Children, Youth and Family Articles

Thoughts from Rebecca Christiansen

This is my friends four-year-old daughter, Eleanor. She has been practicing her letters, the sounds each letter makes, sight words, and by the look on her face she’s excited that she just read her first reading book. She is excited to read to her sister, Louisa, new baby brother, Ted, parents, grandparents on Zoom, and anyone else that will listen. Have you seen that look on your child’s face when they accomplish something they’ve been working hard to learn?  We experienced tears first and then eventually a big smile from our daughter who was going through her mid-program review at University just this semester. Perhaps you have seen those emotions too.

When you watch your kids or are helping your kids with their schoolwork at home, what do you notice? As parents, we learned a lot about how each of our children learned differently. One of our daughters used a lot of scratch paper to draw out math problems. She is our visual learner, and now Graphic Design Major in college. We have two kids who listen to books and follow along because they have Dyslexia.

I recently read a book called, “Children Matter”. The author, an education consultant, went into churches and met with volunteers and church leaders who lead children of all ages. She drew a line down the middle of a whiteboard. On one side she asked them for a metaphor to describe the kids they work with. Nearly always, sponge was one metaphor that was used. Can you think of any metaphors to describe the learners in your home? I know I have used “kids are sponges” to describe them. The list that the consultant heard from people included:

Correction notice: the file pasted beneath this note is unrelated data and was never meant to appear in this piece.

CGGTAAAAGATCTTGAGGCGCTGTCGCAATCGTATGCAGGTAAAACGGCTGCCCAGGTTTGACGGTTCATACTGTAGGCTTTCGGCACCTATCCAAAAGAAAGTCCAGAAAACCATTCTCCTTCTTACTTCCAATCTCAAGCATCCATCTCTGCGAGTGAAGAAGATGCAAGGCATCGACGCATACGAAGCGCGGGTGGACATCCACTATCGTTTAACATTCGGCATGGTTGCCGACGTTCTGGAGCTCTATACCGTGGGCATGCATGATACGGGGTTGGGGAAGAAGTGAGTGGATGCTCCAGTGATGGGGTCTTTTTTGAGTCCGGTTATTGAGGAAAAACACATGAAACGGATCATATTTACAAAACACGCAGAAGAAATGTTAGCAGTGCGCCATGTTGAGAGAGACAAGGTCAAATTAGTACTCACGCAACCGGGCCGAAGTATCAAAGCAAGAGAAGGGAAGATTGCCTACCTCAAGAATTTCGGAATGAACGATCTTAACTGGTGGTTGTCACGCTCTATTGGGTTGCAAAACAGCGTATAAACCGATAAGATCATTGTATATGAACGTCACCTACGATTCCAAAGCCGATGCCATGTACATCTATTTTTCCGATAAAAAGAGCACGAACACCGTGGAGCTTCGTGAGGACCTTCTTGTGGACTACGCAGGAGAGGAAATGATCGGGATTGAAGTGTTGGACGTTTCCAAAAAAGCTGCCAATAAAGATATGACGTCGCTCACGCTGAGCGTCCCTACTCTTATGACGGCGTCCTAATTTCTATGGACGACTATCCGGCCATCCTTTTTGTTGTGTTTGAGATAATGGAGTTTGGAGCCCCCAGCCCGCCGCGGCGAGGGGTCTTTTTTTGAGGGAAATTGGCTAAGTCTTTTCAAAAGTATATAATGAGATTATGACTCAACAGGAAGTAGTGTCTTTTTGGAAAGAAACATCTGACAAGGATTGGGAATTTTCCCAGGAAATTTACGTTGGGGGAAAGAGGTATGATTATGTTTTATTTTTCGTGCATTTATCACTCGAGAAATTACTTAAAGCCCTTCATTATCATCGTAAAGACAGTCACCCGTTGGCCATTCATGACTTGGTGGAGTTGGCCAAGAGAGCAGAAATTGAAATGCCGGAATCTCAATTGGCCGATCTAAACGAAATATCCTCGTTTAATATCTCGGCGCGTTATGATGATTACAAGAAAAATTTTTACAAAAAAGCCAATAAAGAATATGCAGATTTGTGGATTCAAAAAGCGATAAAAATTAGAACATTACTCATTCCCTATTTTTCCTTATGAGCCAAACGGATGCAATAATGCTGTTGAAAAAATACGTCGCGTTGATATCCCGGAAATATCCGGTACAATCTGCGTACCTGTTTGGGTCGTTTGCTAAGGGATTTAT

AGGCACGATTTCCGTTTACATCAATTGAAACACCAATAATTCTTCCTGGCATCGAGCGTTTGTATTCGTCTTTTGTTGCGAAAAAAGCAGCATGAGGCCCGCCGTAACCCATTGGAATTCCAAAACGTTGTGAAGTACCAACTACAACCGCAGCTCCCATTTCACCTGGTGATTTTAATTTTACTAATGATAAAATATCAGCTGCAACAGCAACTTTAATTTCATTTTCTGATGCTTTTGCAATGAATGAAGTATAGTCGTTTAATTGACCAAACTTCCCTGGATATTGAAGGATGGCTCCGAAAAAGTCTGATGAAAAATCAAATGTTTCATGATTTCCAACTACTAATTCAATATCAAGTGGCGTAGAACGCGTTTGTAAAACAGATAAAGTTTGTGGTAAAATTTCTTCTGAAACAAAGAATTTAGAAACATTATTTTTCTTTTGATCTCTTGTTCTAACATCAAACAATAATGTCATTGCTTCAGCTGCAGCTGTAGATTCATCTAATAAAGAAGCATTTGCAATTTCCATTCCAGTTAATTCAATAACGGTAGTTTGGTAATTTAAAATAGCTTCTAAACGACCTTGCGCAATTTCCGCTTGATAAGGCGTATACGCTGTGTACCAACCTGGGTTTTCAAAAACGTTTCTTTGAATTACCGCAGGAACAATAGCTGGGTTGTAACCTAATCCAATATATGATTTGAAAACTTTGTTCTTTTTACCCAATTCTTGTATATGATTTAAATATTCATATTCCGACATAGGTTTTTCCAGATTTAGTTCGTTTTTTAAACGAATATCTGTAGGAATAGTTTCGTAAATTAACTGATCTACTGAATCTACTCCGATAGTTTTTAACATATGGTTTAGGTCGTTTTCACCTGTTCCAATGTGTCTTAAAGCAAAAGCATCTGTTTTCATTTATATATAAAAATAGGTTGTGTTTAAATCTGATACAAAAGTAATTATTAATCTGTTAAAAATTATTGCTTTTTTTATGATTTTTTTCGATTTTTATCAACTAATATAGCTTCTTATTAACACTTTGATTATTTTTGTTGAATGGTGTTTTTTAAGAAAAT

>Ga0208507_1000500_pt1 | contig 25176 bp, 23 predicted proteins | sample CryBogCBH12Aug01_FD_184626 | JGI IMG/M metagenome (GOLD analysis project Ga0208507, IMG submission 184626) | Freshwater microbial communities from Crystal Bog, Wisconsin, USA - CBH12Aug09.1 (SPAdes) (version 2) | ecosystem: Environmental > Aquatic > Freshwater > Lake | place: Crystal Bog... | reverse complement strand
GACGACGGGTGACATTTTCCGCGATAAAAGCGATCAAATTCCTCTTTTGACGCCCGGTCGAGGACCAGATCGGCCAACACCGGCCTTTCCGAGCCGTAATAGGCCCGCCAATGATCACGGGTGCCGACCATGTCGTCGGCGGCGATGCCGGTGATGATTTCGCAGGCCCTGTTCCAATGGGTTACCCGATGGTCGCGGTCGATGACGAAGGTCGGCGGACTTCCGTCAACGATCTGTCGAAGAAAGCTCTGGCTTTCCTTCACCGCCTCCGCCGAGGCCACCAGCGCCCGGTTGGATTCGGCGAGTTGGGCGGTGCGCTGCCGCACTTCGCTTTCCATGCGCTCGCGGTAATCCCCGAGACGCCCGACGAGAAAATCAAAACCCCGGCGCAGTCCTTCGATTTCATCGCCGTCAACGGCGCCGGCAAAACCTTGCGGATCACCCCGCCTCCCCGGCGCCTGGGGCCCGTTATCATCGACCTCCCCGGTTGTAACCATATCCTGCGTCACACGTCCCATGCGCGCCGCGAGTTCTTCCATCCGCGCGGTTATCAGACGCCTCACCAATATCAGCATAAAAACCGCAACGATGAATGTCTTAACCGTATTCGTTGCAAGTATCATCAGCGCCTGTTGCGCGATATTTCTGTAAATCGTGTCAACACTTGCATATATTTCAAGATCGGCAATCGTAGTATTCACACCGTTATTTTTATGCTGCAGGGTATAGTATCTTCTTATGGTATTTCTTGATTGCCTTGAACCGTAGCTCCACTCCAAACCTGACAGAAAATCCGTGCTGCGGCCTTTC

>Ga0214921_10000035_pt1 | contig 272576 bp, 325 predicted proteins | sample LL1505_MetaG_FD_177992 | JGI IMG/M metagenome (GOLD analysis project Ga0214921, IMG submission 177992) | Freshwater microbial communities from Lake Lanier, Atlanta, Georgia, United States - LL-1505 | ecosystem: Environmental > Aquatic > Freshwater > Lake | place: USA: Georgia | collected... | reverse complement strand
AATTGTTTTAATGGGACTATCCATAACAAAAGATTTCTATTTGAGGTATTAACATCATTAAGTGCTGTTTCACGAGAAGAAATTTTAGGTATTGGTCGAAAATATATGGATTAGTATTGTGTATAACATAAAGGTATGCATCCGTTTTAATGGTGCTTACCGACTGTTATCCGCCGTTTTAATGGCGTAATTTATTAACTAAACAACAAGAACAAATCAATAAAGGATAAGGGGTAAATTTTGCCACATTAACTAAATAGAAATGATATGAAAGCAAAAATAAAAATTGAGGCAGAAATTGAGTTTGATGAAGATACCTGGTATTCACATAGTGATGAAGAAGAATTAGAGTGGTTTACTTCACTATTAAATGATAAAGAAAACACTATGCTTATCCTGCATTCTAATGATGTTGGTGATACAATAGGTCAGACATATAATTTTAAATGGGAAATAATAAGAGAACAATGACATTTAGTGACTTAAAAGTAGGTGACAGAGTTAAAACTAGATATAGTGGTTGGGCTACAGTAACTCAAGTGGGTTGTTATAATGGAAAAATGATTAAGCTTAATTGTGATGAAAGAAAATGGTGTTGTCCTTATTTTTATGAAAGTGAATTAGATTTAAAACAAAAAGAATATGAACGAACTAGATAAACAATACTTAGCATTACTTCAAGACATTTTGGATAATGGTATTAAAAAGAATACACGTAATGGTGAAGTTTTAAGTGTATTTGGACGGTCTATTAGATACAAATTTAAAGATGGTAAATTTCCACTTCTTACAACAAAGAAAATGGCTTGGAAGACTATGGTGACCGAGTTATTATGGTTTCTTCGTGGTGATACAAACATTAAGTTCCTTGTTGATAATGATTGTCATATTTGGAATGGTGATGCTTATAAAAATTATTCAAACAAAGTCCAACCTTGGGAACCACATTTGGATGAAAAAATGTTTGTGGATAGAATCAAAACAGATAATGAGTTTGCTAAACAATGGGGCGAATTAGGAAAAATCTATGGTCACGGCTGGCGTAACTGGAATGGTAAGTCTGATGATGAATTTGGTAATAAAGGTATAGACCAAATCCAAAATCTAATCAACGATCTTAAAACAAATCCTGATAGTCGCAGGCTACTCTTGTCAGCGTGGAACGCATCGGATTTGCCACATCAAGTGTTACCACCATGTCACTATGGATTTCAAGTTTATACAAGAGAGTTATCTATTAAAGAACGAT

• blank slate
  • empty cups
  • vessels
  • clay

She then asked, “What do these things have in common?” Empty cups, vessels need to be filled up. Clay can be formed. Typically, we think that is what we are doing with learners/students. Eventually, she pointed out that these metaphors are inanimate objects. A learner, no matter the age, is so much more than a passive, inanimate object. When you look at the picture of Eleanor – or your own child – do you see an inanimate object?

Next, on the right side of the whiteboard, she made a new list based on how the Bible describes learners: sheep, seeds, plants, and pilgrims (Isaiah 53: 6, Mark 4: 15 – 20, Psalm 84: 7, 119: 54) What do sheep, seeds, plants, and pilgrims all have in common? They are all living, growing, and active. I think this is a beautiful way to look at our kids and learners of all ages, as living, growing and active. The difference in the metaphors matters because living things become part of an ongoing story, The Big God Story. God wants kids to know that they are part of the story too!!

If you would like to learn more about Children, Youth and Family (CYF) ministries at Incarnation, click here.

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